ZFP36L1 and ZFP36L2 bind to Mkp-1 AREs and negatively control Mkp-1 mRNA expression

ZFP36L1 and ZFP36L2 contain an RNA-binding TZF domain similar to that of TTP. We therefore evaluated the interaction of ZFP36L1 and ZFP36L2 with Mkp-1 mRNA, a TTP target. The 3′UTR of Mkp-1 mRNA contains three AREs [29]. RNA pull-down assays demonstrated the RNA-protein interaction. Incubation of the biotinylated Mkp-1 3′UTR with 3T3-L1 cell lysates, followed by immunoblotting of the associated proteins, identified ZFP36L1 and ZFP36L2 in the complexes pulled down from the control and induced cell lysates. The levels of pulled-down proteins generally correlated with their expression levels (Fig. 3A). TTP expressed in 1 h- and 2 h-induced cell lysates pulled down by Mkp-1 ARE served as a positive control. To evaluate the mRNA destabilization activities of ZFP36L1 and ZFP36L2, we co-expressed their expression plasmids with the Mkp-1 3′UTR-mediated Luciferase reporter. As shown in Figure 3B, ectopic expression of ZFP36L1 greatly suppressed luciferase activity. Furthermore, compared to vector control, overexpression of ZFP36L1 and ZFP36L2 decreased the half-life of Luc-Mkp-1 mRNA via the Mkp-1 3′UTR from 217.7 min to 82.5 min and 70.8 min, respectively (Fig. 3C). In the immunoblot shown in Figure 3B, the FLAG-ZFP36L2 expression level seemed to be higher than that of FLAG-ZFP36L1, and the higher dose of ZFP36L2 (0.5 μg) increased the ARE-mediated luciferase activity as was reported for TTP [28].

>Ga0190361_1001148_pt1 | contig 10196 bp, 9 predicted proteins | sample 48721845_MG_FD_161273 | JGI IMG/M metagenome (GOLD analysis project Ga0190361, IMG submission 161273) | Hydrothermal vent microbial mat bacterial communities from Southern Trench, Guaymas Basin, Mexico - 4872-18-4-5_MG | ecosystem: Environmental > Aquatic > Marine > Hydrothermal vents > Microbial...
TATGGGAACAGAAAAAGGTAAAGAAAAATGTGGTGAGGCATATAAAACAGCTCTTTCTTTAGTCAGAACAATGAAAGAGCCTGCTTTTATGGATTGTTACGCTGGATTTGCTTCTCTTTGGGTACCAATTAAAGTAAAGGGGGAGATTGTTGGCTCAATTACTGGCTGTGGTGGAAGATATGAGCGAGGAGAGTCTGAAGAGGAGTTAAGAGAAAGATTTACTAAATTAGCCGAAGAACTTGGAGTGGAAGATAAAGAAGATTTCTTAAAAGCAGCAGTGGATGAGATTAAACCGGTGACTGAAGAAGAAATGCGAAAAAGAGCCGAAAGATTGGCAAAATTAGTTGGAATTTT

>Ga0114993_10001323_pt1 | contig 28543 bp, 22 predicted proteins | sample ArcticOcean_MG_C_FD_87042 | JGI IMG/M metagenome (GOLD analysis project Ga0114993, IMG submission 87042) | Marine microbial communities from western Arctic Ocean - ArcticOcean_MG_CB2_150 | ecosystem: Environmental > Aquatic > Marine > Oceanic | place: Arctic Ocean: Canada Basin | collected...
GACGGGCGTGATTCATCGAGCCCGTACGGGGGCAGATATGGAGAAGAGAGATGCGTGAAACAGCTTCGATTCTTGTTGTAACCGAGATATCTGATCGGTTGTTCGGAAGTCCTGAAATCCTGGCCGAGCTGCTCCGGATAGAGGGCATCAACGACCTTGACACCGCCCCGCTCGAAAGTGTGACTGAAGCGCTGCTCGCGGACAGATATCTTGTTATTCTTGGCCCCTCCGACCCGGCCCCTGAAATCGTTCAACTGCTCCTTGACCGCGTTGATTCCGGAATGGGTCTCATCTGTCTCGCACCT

Figure 1